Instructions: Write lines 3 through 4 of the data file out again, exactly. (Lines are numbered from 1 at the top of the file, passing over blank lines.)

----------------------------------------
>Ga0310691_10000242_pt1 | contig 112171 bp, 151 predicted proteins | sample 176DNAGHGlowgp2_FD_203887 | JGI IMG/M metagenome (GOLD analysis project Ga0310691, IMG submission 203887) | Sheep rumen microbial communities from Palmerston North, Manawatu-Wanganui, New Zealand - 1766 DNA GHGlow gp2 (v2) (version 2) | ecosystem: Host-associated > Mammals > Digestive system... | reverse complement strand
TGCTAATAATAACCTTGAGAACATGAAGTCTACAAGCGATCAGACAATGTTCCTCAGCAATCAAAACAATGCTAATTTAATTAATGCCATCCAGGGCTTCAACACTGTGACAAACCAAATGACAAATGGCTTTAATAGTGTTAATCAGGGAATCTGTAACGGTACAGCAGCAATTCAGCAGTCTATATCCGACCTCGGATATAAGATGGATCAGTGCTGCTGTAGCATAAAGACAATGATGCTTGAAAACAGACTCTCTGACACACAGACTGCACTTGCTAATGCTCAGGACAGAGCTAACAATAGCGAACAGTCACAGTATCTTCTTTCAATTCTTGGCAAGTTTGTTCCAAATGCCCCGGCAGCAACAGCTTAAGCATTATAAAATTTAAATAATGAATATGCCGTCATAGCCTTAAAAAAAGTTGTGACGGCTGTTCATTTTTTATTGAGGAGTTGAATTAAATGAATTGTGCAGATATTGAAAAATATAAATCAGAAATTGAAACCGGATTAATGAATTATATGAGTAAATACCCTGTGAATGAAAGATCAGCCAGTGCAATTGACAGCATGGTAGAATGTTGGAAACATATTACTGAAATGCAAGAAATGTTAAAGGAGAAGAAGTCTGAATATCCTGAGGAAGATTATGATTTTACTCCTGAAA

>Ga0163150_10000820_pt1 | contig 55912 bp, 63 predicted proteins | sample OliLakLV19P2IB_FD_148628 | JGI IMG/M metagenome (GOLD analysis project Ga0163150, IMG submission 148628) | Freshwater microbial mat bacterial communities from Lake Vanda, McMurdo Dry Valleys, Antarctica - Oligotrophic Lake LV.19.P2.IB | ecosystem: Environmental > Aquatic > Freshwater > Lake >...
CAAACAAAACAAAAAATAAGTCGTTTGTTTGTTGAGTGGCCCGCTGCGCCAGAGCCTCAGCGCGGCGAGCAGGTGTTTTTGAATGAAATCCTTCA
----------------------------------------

>Ga0163150_10000820_pt1 | contig 55912 bp, 63 predicted proteins | sample OliLakLV19P2IB_FD_148628 | JGI IMG/M metagenome (GOLD analysis project Ga0163150, IMG submission 148628) | Freshwater microbial mat bacterial communities from Lake Vanda, McMurdo Dry Valleys, Antarctica - Oligotrophic Lake LV.19.P2.IB | ecosystem: Environmental > Aquatic > Freshwater > Lake >...
CAAACAAAACAAAAAATAAGTCGTTTGTTTGTTGAGTGGCCCGCTGCGCCAGAGCCTCAGCGCGGCGAGCAGGTGTTTTTGAATGAAATCCTTCA